3. Whether the trial court erred in finding that there was an effective denial of visitation or severance of a relationship between the minor child and Plaintiffs occurred so as to implicate the provisions of T.C.A. 36-6-306;
  4. Did the trial court err in finding risk of substantial harm to the minor child if the request for visitation was denied.
  5. Did the trial court err in finding that ordering Grandparent Visitation is in the best interest of the minor child per T.C.A 36-6-106.

The Appellate Court simply pointed to the statute, Tennessee Code Annotated 36-6-306, and the framework it provides by which grandparents may petition a court for visitation with their grandchildren. The portion of the statute pertinent to this case states the following:

Any of the following circumstances, when presented in a petition for grandparent visitation to the circuit, chancery, general sessions courts with domestic relations jurisdiction or juvenile court in matters involving children born out of wedlock of the county in which the petitioned child currently resides, necessitates a hearing if such grandparent visitation is opposed by the custodial parent or parents:

(5) The child resided in the home of the grandparent for a period of twelve (12) months or more and was subsequently removed from the home by the parent or parents (this grandparent-grandchild relationship establishes a rebuttable presumption that denial of visitation may result in irreparable harm to the child)

Based upon the Grandparent Visitation statute the Appellate Court made the following ruling:

We do not find it appropriate to “soldier on” to conduct an independent review of the record and address the other issues presented by Mother. As noted, there was no evidence that Mother opposed Grandparents’ visitation at the time the court ruled that she had the burden of going forward. The evidence we have reviewed preponderates against a finding that Mother opposed Grandfather’s visitation and shows that Mother restricted, but did not oppose, Grandmother’s visitation. Moreover, it is necessary for the trial court to make specific findings of fact relative to Mother’s opposition to both Grandparents’ visitation and to the effect of any denial of visitation on Child. In addition, the trial court did not assess the credibility of the parties; given the strained relationship between Mother and Grandmother which is apparent in the record, an independent review of the record would be inappropriate in this instance.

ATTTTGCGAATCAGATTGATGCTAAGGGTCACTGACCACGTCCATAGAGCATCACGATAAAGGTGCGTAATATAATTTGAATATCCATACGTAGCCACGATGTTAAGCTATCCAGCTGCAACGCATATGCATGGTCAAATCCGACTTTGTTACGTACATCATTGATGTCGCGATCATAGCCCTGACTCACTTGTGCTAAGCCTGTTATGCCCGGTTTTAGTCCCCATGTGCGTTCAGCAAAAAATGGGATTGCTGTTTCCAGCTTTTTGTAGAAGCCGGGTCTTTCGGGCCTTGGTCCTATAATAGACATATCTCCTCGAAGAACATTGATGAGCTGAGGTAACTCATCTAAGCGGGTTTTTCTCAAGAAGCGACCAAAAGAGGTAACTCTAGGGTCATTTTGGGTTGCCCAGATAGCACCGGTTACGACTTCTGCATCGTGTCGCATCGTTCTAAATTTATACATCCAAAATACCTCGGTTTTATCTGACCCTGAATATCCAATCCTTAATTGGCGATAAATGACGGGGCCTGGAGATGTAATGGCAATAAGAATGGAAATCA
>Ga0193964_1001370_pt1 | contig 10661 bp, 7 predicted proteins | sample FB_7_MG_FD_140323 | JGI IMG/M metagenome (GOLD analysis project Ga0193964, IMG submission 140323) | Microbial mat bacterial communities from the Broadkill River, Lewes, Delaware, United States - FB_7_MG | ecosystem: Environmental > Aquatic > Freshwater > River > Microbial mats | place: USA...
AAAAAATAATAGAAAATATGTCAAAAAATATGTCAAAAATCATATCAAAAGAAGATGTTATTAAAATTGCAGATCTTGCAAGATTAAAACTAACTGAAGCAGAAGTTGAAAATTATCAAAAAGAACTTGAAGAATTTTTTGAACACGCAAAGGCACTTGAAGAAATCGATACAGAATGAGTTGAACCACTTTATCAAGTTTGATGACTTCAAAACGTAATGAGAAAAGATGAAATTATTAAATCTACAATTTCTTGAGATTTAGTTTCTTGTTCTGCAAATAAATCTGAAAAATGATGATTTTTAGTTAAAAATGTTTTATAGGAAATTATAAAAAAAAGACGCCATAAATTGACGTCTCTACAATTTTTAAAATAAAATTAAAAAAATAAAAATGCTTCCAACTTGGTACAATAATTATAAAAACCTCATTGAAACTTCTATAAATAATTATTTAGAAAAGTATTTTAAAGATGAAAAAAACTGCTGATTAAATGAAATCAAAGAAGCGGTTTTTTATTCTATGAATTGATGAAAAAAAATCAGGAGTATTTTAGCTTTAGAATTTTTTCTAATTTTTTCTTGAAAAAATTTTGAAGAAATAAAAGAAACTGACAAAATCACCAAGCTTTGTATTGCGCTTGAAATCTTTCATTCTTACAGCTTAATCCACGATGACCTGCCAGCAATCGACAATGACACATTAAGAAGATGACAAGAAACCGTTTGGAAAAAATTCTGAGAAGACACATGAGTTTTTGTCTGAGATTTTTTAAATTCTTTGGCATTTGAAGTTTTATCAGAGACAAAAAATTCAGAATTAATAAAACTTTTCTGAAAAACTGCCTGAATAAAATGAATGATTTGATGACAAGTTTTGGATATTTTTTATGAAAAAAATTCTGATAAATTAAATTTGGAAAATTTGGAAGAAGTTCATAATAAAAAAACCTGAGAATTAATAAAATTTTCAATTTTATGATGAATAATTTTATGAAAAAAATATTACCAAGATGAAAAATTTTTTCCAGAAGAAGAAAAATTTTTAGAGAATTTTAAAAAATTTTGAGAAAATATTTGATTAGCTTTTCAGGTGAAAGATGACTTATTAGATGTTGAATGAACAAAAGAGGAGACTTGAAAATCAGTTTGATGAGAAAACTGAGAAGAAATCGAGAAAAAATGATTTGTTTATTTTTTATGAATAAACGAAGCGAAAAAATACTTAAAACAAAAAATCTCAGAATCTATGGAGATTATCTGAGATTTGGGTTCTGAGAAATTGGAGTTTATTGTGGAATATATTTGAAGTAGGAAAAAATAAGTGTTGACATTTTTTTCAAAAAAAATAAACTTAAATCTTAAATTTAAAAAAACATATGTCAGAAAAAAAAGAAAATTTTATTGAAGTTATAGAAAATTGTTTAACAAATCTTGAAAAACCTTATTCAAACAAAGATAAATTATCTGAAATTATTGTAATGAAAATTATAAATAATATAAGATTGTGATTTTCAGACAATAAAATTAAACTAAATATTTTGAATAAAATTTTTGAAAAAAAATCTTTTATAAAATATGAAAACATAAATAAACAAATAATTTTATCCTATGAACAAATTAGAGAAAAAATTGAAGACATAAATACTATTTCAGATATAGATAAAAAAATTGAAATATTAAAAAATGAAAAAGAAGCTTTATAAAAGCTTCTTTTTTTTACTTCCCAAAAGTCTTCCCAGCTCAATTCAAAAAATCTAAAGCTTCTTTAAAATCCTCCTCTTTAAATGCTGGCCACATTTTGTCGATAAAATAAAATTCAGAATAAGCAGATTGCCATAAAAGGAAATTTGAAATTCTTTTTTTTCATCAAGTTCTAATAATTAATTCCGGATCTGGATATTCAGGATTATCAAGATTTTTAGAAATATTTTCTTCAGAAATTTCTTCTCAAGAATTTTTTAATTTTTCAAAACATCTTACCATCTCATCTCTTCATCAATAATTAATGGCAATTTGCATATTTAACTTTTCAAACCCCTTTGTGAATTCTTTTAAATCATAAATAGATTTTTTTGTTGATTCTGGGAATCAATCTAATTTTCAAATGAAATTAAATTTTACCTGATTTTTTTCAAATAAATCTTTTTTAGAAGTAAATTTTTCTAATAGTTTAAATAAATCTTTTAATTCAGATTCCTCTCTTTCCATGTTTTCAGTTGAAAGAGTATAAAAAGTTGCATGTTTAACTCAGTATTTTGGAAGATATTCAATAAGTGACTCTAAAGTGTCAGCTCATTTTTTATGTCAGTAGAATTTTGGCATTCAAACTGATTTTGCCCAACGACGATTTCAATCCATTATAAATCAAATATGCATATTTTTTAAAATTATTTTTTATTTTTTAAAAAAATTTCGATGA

According, the Court vacated the trial court’s decision and remanded the case for the entry of an order in compliance.

It is certainly true that under Tennessee law grandparents have visitation rights too. But sometimes, like in this case, the trial court may overreach the inherent rights of a child’s biological mother or father provided that all things are considered in weighing the best interest analysis of the child. If you are in a grandparent visitation dispute, contact Jim Widrig or any of the attorneys at Widrig Law, PLLC to schedule a consultation. Our phone number is 615-417-7800.